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Cartomancer's Avatar Jump to comment 28 by Cartomancer

I'd like "serious scholar" defined. One can be a "serious scholar" and still be wrong! Are you saying that there were no scholars in the West post-600 bc who didn't accept that "the sphericality of the earth was well established"? I find that incredibly hard to believe, and if there were serious scholars who thought otherwise, then Krauss's point stands.

The question is simple: did all or most mapmakers, post 600bc, realise that the earth was spherical? If they did, your intervention is justified. If they didn't, it isn't.

Yes, they did. I can't say that there weren't a few cranks out there who argued that the earth was flat (there almost certainly were, as there definitely are today) but the vast, vast majority of writings that come down to us from c.600BC onward and touch on the subject show no doubt at all as to the earth being a sphere. The orbits of the sun, moon and celestial firmament and the fact that things disappear over the horizon if you go far enough are the usual evidence cited when the point needed to be demonstrated. By "serious scholars" I mean anyone taken at all seriously by their peers and posterity. Certainly anyone whose works were considered worth copying out and disseminating.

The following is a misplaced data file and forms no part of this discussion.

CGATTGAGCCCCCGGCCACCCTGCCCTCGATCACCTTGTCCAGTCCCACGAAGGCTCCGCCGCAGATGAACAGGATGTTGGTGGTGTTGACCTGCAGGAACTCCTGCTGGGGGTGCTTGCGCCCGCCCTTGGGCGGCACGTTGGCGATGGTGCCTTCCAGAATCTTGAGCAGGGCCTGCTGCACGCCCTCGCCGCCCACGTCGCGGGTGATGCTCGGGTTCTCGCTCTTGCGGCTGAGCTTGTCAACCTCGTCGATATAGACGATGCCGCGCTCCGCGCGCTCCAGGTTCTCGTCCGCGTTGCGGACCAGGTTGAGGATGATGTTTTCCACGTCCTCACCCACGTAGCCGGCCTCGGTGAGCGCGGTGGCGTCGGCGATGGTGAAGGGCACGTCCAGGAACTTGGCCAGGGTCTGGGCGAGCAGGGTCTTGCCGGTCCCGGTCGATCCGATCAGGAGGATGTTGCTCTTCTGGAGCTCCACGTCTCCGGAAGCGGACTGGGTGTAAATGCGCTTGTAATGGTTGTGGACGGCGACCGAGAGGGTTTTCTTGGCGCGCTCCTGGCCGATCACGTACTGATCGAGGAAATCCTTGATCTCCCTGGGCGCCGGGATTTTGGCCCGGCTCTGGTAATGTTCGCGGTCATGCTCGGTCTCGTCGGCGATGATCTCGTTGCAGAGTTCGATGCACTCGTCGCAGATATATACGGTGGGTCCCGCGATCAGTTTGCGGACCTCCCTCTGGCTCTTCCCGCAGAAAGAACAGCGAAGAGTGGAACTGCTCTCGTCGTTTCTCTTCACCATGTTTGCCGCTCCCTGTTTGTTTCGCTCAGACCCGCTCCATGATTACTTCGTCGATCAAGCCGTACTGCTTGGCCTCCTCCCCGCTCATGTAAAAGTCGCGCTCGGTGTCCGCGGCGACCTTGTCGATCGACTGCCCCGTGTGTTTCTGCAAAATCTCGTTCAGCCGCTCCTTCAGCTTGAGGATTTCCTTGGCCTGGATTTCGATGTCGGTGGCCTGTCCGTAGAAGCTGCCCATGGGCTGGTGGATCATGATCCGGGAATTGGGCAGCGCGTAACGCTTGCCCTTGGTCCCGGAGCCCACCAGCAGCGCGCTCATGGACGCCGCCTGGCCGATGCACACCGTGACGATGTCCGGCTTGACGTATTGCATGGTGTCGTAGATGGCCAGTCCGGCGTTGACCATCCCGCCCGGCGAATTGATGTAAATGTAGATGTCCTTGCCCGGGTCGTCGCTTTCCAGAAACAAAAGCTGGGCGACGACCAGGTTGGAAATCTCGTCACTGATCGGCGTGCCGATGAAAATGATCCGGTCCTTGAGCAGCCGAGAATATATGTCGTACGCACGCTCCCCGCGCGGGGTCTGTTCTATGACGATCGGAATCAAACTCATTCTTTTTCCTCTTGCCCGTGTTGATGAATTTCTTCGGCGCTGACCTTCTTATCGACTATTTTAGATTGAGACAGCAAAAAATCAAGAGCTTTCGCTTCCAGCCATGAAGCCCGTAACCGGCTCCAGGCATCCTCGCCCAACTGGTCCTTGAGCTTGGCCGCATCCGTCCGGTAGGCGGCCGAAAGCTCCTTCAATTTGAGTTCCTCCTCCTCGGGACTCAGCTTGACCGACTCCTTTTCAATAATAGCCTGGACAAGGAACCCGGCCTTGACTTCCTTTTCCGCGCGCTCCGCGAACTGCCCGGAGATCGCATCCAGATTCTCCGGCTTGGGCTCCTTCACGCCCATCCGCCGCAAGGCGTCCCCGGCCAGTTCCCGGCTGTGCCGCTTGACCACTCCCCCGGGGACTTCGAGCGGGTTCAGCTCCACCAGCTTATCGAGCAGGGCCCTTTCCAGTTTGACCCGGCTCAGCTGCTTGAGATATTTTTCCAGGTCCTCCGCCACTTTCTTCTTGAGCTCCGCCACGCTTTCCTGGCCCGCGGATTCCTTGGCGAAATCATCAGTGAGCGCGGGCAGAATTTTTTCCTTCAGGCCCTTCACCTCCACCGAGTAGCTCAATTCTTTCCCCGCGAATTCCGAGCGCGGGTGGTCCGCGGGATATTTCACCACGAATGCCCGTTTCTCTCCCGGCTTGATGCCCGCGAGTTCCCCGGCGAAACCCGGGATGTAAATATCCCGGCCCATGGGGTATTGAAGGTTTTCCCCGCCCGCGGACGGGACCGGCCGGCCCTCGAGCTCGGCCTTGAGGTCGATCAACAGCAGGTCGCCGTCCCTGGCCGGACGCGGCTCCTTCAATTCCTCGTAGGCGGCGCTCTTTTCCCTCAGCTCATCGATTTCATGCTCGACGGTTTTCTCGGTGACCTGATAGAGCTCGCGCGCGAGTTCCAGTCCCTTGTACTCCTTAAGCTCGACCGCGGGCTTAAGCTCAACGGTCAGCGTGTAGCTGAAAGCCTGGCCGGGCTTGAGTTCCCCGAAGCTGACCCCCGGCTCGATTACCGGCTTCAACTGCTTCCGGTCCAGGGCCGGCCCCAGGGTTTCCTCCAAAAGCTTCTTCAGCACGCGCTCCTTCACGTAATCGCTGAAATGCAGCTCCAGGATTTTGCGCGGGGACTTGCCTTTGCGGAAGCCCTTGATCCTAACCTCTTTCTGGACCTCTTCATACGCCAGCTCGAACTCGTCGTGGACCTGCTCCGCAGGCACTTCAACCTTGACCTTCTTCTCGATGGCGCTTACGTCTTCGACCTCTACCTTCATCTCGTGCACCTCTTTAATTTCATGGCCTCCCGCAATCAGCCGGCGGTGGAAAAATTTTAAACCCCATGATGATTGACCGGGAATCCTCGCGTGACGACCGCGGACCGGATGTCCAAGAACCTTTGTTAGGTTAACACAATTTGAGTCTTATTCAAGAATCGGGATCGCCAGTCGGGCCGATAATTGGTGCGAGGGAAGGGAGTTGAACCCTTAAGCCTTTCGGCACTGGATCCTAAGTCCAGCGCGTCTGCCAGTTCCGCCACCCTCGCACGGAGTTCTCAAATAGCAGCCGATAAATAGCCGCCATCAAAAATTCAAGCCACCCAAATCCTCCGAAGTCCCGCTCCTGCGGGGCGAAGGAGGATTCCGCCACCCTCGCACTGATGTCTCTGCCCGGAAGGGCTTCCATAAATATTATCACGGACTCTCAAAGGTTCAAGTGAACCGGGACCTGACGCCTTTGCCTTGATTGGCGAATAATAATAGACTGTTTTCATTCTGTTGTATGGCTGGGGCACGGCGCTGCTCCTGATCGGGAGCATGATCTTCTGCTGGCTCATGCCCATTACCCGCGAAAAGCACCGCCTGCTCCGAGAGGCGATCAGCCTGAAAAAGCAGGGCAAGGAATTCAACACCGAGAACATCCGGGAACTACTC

Mon, 02 Apr 2012 16:41:29 UTC | #931934